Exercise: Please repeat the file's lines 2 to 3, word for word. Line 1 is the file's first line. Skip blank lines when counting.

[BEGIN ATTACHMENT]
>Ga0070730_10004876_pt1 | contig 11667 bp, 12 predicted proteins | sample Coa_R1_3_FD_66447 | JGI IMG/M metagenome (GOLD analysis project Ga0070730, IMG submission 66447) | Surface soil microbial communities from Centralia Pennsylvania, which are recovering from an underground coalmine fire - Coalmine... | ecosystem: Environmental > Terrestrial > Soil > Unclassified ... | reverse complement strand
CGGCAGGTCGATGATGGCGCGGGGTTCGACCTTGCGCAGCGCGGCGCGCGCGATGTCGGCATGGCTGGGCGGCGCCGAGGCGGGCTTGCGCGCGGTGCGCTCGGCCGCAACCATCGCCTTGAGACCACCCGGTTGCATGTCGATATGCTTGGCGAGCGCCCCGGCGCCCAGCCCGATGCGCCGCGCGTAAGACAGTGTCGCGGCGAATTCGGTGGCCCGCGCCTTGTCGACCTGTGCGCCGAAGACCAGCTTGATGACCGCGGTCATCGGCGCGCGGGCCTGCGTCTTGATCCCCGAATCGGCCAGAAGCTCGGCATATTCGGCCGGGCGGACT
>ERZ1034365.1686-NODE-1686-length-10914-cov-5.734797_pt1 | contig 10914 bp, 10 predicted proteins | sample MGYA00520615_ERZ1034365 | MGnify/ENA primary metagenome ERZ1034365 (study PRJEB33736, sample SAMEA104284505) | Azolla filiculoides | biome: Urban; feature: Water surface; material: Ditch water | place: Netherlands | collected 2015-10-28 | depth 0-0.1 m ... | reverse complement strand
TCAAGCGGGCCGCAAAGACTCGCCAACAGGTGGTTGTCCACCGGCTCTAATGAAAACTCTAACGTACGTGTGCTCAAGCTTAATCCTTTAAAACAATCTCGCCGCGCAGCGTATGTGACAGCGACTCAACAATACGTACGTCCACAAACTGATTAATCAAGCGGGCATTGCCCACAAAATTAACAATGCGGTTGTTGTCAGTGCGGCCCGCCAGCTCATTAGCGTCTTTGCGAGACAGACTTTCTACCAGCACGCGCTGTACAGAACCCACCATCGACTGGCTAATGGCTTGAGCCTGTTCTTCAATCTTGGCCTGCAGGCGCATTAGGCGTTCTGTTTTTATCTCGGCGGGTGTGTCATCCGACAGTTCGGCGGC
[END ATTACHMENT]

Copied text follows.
CGGCAGGTCGATGATGGCGCGGGGTTCGACCTTGCGCAGCGCGGCGCGCGCGATGTCGGCATGGCTGGGCGGCGCCGAGGCGGGCTTGCGCGCGGTGCGCTCGGCCGCAACCATCGCCTTGAGACCACCCGGTTGCATGTCGATATGCTTGGCGAGCGCCCCGGCGCCCAGCCCGATGCGCCGCGCGTAAGACAGTGTCGCGGCGAATTCGGTGGCCCGCGCCTTGTCGACCTGTGCGCCGAAGACCAGCTTGATGACCGCGGTCATCGGCGCGCGGGCCTGCGTCTTGATCCCCGAATCGGCCAGAAGCTCGGCATATTCGGCCGGGCGGACT
>ERZ1034365.1686-NODE-1686-length-10914-cov-5.734797_pt1 | contig 10914 bp, 10 predicted proteins | sample MGYA00520615_ERZ1034365 | MGnify/ENA primary metagenome ERZ1034365 (study PRJEB33736, sample SAMEA104284505) | Azolla filiculoides | biome: Urban; feature: Water surface; material: Ditch water | place: Netherlands | collected 2015-10-28 | depth 0-0.1 m ... | reverse complement strand